Press Release
April 1, 2016


Presidential candidate Miriam Defensor Santiago called inhuman the deadly dispersal of farmers and indigenous peoples who barricaded a Kidapawan City highway on Friday in protest of insufficient food supply in their areas.

Santiago, a constitutional expert, said the government should be held accountable for the violence that killed one person and wounded some 30 others, adding that the act violated the constitutional right to freedom of assembly.

She was referring to the Constitution, Article 3, Section 4, which guarantees, along with the freedom of speech, of expression, and of the press, "the right of the people peaceably to assemble and petition the government for redress of grievances."

"It is vile enough that this administration has failed to support the farmers and lumads of Kidapawan during the prolonged drought in Mindanao. But it is downright inhuman for them to shoot at the same people begging for help," the senator said.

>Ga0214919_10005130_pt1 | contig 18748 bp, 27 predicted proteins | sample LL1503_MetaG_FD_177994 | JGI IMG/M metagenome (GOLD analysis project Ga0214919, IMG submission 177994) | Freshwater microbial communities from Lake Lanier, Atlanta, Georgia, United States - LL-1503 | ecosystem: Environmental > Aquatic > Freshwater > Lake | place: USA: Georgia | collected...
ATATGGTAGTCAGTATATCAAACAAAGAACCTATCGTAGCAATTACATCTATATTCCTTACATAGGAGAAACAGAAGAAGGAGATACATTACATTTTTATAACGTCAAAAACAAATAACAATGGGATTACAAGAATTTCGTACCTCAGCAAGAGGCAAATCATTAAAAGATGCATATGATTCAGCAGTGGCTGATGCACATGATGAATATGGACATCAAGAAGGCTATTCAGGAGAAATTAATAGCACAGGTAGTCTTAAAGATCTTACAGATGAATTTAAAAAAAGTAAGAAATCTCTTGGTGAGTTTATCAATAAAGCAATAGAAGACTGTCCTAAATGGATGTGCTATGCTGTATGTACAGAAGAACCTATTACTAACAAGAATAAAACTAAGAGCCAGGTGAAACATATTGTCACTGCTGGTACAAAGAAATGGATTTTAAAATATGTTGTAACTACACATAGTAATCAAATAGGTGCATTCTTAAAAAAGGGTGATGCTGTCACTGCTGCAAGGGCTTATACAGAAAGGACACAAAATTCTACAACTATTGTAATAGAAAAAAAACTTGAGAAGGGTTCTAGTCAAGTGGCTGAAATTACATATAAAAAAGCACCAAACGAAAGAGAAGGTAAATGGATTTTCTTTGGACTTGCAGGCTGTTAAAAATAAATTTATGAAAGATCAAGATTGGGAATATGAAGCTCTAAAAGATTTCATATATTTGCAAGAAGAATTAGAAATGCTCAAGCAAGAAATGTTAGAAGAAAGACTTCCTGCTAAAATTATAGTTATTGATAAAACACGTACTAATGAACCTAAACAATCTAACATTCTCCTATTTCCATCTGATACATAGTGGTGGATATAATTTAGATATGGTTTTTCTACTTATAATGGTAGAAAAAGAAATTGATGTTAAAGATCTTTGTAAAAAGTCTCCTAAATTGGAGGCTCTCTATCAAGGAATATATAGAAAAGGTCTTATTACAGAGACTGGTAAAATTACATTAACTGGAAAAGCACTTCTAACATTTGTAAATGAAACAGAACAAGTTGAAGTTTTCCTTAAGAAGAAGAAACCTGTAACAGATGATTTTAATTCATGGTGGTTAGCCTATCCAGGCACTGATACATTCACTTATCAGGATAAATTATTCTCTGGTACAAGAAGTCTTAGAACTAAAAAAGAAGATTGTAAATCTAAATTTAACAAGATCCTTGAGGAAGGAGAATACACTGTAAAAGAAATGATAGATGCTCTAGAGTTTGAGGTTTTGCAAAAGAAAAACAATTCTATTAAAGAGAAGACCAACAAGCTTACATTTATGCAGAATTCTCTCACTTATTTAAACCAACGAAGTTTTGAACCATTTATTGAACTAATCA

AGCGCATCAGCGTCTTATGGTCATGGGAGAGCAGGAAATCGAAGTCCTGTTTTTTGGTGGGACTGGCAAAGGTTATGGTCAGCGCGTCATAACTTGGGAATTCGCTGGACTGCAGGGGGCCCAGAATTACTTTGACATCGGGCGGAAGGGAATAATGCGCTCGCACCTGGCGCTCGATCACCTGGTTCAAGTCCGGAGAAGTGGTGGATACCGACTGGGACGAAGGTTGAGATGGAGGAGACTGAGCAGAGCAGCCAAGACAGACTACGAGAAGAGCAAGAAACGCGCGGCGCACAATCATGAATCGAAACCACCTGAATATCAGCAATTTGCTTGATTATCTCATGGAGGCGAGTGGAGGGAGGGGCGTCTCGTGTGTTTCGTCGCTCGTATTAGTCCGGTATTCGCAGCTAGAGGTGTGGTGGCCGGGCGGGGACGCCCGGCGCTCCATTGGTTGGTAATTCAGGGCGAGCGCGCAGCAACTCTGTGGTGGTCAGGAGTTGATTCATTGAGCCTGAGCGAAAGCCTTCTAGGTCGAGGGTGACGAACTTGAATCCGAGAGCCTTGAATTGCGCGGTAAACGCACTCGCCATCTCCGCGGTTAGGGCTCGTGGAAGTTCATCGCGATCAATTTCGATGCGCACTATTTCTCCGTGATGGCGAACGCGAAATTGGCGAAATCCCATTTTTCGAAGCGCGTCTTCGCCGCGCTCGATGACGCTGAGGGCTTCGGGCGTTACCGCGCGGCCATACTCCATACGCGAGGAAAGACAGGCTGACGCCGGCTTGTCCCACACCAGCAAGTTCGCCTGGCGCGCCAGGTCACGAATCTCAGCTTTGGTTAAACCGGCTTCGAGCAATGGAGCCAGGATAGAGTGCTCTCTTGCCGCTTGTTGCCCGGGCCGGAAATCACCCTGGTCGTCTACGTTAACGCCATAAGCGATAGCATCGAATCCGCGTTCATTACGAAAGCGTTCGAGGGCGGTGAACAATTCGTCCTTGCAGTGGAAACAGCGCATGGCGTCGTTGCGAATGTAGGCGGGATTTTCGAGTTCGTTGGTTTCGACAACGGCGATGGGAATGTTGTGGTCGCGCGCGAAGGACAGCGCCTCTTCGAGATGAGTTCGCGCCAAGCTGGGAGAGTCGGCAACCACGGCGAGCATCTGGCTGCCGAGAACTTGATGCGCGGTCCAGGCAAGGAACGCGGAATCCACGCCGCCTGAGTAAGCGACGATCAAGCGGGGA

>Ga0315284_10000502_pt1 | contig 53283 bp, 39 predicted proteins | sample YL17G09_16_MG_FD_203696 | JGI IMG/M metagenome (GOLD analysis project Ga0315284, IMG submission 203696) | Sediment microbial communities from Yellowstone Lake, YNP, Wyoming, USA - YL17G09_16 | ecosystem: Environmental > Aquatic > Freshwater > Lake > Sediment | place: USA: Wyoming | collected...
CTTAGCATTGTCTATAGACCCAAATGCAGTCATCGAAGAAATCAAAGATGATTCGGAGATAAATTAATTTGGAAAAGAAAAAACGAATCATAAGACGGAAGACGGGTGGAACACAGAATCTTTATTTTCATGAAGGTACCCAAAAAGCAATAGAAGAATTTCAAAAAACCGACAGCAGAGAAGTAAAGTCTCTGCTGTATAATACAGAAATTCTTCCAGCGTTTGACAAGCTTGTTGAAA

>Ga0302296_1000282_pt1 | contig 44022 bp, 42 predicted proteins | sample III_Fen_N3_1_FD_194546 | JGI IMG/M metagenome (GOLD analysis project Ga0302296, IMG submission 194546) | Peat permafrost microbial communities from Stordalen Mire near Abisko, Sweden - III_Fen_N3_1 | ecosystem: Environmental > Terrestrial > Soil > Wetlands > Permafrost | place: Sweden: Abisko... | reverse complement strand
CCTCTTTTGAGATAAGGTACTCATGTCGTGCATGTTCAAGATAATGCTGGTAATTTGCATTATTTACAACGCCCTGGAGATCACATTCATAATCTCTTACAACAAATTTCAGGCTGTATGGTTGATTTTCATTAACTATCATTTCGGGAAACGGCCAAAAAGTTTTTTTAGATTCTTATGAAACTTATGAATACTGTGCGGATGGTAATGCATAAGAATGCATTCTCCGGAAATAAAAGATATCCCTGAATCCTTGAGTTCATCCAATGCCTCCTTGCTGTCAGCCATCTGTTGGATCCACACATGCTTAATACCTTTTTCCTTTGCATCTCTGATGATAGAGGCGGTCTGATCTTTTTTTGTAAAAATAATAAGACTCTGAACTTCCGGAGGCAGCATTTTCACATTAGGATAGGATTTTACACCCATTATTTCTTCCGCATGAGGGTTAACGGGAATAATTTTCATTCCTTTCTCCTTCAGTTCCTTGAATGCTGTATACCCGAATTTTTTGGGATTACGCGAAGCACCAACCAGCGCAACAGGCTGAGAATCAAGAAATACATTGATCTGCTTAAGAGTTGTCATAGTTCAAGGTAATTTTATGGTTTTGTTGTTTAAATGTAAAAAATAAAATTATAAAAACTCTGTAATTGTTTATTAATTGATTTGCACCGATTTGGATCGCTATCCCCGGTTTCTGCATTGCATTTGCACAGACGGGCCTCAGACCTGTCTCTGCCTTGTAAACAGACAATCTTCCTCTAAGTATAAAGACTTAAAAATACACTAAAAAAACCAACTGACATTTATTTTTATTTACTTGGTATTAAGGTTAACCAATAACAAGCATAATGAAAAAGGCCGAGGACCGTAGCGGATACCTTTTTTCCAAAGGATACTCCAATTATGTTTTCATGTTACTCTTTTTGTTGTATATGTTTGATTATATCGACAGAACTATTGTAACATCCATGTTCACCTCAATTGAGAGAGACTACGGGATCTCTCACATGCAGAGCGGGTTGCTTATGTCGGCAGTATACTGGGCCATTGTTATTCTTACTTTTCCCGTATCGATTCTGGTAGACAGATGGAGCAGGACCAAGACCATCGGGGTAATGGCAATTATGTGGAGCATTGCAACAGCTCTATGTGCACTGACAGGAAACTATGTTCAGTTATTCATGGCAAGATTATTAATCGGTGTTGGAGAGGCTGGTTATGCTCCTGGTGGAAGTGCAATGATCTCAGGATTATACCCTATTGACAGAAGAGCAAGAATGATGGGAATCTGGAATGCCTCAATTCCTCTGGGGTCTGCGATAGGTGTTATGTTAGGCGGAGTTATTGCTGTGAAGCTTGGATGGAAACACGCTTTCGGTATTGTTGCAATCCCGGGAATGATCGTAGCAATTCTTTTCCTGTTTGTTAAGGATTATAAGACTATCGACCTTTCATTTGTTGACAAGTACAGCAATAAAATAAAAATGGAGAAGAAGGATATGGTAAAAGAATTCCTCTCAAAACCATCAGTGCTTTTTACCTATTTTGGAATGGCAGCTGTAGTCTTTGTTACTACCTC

Media outfits reported that the violence erupted after police and security personnel attempted to disperse the groups blockading the Cotabato-Davao Highway. When the protesters resisted, the armed personnel allegedly opened fire.

Santiago said the incident should immediately be investigated and those guilty be swiftly brought to justice. She also urged the administration to improve support for the agriculture sector to consistently ensure sufficient food supply.

"In the first place, there would not have been a protest if only these people felt compassion from their leaders. This government cannot claim to be pro-poor when it answers pleas for help with bursts of gunshot," the senator said.

Santiago also lamented the death of her proposed Right to Adequate Food Framework Act (Senate Bill No. 2137), which could have helped put in place mechanisms to ensure food supply despite dry spells and other phenomena.

The bill seeks to establish a Commission on the Right to Adequate Food, which will be tasked, along with the National Disaster Risk Reduction and Management Council, to manage food supply during emergencies.

It also seeks to impose the penalty of imprisonment of six years and one day to 12 years against any public or private person who deliberately starves or denies access to food to any individual or group.

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